As someone who spent a decade of her life battling disordered eating and vacillating between hating my body and wishing it would bring me total fulfillment, I can speak to the complexities of body image and fashion. A main influence in my personal story was around my identity as a ballerina, and believing that the only beautiful or acceptable body type was a thin one. While giving corrections at the barre, the guest instructor sharply poked my stomach and loudly declared that if I didn't want people to think I was a marsupial I should get rid of my pouch. I was 13. I didn't eat dinner that night, and from that moment on I was no longer concerned with what my body could do or how I treated it. Only with how it looked, and what others thought of it.
Many other pieces of my beliefs were formed by media and culture. I bought into the lie that I would be good enough when I hit a certain size or weight, and anything other than that magic number was futile and lacking. I also believed that I was somehow more important or desirable if I was wearing one label over another.
Now I see it all so differently. If I jam myself into a smaller size dress because I think that makes me more valuable or “attractive”, I’m not honoring my body as it was created. If I obsess with staying up with the latest trend or only buying that certain brand because of how it makes me feel about my own identity, I am finding too much satisfaction in letting others define what beautify is. This is especially true if this fruitless search is at the expense of another’s dignity and compromises ethical values.
This complexity doesn’t mean we should resign ourselves to wearing burlap sacks. It calls for authenticity. It means we can choose to take care of our bodies and how we display them. We can make choices based out of love, not fear. I can choose to wear the size dress that I actually comfortably fit into, not a different size I deem more “worthy”. I can choose a certain style dress because it accentuates my awesome waist, not because I’m trying to hide some perceived flaw. I can be confident in my choices, but not consumed by them. I can recognize that while my identity is not found in being physically attractive and fashionable, I can still enjoy my unique beauty and bring it to life through the clothes I choose to wear. I can make clothing choices that align with my personal values that bring dignity to myself and to the hands that made my clothes. I can focus more on the things that matter and choose to love my body, not fight it.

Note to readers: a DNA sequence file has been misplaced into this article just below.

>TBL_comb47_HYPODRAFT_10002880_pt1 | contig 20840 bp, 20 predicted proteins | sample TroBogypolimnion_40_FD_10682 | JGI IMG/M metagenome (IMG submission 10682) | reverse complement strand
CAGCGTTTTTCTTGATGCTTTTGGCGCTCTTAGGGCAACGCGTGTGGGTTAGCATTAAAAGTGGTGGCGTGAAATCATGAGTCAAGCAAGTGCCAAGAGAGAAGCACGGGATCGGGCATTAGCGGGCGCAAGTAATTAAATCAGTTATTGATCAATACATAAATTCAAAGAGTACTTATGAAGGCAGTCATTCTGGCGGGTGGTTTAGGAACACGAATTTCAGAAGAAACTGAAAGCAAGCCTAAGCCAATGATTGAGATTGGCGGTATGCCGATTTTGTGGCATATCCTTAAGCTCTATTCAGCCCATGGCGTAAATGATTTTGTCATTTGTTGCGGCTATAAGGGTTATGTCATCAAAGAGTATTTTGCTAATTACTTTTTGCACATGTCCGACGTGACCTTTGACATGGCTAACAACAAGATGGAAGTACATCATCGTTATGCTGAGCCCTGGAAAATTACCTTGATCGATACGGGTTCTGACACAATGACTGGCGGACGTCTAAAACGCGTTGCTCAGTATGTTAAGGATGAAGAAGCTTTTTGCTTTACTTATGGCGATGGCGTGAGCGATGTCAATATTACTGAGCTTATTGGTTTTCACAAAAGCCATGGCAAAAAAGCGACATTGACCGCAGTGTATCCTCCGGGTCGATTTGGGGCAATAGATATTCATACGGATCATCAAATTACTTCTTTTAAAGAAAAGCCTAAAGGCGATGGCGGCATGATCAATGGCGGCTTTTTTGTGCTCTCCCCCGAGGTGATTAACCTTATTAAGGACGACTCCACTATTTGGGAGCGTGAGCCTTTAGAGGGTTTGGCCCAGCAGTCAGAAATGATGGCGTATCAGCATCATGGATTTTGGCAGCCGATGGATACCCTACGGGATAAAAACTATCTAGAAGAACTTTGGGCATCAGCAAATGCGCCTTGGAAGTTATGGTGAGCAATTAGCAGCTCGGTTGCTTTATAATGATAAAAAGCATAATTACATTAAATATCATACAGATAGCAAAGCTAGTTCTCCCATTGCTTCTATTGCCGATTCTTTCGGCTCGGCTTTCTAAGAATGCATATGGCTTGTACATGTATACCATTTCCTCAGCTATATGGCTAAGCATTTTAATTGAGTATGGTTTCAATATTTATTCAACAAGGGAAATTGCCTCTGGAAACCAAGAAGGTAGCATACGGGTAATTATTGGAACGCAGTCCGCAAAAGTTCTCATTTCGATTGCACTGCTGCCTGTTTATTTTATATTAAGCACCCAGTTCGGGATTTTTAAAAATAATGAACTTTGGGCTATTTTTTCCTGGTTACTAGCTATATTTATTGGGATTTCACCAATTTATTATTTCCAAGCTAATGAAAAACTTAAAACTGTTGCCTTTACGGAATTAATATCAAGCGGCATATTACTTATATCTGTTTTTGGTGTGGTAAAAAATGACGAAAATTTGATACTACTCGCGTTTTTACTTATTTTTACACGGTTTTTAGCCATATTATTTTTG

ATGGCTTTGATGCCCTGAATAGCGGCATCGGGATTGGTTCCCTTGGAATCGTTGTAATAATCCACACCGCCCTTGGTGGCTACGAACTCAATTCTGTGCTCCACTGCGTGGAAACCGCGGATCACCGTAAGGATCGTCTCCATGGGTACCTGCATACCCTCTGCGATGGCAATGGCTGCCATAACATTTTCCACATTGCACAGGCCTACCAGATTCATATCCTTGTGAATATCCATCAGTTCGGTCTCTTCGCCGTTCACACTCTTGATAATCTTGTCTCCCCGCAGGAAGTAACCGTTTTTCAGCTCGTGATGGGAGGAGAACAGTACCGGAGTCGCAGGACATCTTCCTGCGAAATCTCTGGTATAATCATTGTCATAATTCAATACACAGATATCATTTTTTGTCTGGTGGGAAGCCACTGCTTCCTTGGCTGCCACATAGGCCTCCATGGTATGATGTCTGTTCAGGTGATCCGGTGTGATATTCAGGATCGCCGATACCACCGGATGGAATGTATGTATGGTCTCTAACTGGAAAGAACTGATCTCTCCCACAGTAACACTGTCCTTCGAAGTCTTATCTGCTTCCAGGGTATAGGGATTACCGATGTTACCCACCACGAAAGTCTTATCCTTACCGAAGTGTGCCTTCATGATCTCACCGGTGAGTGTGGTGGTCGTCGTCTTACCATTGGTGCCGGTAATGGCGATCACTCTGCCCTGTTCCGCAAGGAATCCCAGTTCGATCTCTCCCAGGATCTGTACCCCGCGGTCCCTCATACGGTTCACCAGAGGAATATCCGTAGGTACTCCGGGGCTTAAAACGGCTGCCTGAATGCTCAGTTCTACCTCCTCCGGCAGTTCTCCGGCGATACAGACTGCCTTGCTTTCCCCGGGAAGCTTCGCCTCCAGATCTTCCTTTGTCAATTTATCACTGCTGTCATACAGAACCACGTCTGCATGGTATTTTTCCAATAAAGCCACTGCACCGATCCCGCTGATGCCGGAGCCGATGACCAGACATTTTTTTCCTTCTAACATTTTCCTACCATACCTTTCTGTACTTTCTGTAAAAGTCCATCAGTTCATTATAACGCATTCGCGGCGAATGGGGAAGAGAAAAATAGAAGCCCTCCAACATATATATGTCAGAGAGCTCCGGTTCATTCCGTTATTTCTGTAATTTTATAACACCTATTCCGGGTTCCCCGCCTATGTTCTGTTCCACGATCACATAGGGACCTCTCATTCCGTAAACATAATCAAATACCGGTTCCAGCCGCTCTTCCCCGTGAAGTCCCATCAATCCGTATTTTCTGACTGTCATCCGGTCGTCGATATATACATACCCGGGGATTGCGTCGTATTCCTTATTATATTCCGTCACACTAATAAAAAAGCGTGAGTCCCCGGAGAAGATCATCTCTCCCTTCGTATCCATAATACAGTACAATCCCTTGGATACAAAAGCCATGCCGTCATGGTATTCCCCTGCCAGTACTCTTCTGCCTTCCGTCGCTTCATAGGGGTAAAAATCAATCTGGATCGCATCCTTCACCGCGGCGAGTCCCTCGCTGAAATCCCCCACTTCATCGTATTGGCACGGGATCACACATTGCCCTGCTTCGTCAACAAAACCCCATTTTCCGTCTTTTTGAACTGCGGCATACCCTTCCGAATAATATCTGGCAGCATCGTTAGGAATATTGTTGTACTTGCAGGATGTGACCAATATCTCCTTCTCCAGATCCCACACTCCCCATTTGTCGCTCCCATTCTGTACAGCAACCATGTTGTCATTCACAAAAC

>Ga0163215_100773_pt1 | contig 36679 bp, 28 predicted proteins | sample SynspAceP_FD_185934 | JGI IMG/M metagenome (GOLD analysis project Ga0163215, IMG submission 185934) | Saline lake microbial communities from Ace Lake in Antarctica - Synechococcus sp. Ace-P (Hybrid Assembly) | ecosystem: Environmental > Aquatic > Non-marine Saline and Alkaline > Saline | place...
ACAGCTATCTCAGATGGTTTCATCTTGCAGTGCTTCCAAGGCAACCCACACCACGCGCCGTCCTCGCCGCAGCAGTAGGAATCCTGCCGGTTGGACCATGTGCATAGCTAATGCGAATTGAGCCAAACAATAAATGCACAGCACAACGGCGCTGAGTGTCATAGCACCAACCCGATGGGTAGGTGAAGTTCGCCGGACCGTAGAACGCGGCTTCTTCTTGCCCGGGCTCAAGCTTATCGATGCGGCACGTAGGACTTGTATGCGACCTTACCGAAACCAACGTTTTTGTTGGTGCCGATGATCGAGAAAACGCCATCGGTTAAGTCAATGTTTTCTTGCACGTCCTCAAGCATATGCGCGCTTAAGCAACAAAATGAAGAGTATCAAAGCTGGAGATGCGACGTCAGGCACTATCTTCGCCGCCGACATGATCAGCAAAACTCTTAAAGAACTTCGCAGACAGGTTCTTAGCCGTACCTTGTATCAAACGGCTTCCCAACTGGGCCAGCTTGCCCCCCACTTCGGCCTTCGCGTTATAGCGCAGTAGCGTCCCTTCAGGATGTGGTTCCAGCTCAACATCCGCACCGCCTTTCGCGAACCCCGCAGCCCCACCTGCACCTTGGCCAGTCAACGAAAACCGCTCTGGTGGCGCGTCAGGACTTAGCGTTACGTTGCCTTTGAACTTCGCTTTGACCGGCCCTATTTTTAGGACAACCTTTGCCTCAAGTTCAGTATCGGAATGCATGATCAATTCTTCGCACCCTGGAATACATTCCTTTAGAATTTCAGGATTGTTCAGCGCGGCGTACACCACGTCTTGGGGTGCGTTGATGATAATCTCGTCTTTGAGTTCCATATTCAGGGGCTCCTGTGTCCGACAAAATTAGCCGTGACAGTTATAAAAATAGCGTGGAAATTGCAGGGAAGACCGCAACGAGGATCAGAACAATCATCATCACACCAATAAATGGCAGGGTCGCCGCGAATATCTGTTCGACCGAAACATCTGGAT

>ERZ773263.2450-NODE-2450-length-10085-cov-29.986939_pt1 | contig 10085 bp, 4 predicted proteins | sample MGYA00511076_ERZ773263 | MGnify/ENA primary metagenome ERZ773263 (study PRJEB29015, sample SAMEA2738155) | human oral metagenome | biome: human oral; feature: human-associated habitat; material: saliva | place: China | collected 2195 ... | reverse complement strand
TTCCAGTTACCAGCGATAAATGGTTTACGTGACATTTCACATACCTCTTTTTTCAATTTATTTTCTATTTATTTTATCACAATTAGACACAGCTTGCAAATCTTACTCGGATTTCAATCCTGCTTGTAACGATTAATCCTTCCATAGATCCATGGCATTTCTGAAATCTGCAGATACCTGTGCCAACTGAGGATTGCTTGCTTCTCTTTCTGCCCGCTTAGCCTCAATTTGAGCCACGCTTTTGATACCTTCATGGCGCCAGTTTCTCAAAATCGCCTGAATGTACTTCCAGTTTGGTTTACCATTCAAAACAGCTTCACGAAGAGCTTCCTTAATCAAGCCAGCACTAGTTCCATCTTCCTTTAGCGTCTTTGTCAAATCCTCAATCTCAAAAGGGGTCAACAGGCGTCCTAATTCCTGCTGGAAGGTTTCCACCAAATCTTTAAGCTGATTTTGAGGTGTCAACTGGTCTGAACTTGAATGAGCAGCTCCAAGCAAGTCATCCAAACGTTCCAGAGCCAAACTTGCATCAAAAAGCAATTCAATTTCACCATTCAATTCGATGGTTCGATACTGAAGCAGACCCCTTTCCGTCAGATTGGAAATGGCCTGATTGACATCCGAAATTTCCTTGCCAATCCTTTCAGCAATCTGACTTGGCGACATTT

Ten years ago, when I entered the recovery process for my own disordered eating and body image issues, I never would have believed I could ever be satisfied with my appearance without constant striving. Now, almost a decade into a recovery, I know the truth. I don’t need to live a fearful war with my body. I can relish unearthing the unique beauty that lives within me.
Christine is the Executive Director of Rock Recovery, a nonprofit supporting the journey to freedom from disordered eating. She is pictured with Kirsten Haglund, Miss America 2008, a special guest host at Rock Recovery’s Building Bridges annual celebration.